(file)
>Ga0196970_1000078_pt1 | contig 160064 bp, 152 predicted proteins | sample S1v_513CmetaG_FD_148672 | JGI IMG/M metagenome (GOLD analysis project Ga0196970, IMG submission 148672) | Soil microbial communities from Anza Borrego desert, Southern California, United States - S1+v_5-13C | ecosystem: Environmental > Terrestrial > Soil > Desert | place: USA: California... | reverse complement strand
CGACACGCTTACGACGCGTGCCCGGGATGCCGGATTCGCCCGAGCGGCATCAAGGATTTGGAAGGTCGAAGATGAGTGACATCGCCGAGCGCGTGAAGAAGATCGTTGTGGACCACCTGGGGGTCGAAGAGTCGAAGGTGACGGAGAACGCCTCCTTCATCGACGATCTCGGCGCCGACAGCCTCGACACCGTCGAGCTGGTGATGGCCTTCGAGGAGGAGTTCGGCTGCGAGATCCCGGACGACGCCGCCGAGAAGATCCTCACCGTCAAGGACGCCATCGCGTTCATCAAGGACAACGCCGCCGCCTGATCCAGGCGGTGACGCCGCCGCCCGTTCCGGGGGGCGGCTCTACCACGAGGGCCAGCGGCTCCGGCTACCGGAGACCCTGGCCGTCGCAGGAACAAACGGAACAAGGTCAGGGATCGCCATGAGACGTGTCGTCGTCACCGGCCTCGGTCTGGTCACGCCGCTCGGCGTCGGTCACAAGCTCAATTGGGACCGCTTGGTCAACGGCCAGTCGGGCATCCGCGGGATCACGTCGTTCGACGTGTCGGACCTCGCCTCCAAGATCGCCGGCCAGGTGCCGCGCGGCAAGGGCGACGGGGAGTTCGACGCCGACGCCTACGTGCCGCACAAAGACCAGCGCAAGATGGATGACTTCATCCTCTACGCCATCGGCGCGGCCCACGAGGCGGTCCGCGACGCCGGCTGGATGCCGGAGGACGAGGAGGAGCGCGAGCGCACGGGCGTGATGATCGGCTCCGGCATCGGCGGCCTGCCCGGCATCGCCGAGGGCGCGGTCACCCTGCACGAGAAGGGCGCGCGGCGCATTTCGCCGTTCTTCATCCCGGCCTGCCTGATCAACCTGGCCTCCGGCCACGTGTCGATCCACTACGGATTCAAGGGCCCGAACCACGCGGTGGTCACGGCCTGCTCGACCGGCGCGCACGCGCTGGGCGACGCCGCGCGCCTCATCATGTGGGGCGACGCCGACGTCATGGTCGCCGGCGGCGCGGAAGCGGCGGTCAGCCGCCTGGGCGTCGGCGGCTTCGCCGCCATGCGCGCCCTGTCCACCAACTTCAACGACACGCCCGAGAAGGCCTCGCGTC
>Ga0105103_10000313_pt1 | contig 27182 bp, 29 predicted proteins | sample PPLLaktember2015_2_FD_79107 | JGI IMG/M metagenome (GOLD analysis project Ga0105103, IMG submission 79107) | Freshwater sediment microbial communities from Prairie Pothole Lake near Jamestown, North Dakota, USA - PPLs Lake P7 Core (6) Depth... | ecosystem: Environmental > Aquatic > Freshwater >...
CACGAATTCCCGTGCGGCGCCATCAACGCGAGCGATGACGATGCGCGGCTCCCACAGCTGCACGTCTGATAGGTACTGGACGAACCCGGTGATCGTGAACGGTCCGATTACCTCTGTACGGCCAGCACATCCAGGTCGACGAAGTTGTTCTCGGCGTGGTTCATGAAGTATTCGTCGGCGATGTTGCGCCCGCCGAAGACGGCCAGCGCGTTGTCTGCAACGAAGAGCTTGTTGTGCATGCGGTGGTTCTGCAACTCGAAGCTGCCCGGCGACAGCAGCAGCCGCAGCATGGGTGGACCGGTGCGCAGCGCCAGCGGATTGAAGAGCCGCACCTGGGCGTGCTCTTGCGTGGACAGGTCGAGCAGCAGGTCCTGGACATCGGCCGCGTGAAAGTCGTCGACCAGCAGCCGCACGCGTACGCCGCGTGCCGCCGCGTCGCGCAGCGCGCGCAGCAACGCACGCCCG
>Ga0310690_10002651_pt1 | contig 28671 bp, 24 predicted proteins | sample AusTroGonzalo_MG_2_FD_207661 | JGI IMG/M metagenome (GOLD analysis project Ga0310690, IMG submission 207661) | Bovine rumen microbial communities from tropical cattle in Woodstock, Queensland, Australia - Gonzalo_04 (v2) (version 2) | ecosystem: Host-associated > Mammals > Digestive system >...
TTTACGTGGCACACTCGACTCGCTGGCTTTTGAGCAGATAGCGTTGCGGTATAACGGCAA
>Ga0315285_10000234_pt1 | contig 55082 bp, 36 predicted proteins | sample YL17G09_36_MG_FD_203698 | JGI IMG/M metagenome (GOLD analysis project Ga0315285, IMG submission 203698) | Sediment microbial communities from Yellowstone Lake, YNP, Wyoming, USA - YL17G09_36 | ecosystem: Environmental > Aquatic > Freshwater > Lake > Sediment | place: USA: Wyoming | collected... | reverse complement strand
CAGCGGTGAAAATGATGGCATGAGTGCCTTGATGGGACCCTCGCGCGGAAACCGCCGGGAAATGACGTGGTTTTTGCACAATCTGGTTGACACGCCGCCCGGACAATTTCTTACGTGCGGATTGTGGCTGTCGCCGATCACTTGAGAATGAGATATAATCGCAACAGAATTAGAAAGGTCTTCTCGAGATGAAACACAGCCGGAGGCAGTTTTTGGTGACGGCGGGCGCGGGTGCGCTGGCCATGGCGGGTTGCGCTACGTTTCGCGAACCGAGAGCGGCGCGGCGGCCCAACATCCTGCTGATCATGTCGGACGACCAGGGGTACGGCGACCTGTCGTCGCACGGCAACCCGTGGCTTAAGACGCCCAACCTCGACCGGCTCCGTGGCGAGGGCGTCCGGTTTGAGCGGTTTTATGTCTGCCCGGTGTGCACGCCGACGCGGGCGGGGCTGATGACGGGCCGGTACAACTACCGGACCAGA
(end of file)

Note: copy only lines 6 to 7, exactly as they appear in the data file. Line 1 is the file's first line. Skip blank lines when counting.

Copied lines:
TTTACGTGGCACACTCGACTCGCTGGCTTTTGAGCAGATAGCGTTGCGGTATAACGGCAA
>Ga0315285_10000234_pt1 | contig 55082 bp, 36 predicted proteins | sample YL17G09_36_MG_FD_203698 | JGI IMG/M metagenome (GOLD analysis project Ga0315285, IMG submission 203698) | Sediment microbial communities from Yellowstone Lake, YNP, Wyoming, USA - YL17G09_36 | ecosystem: Environmental > Aquatic > Freshwater > Lake > Sediment | place: USA: Wyoming | collected... | reverse complement strand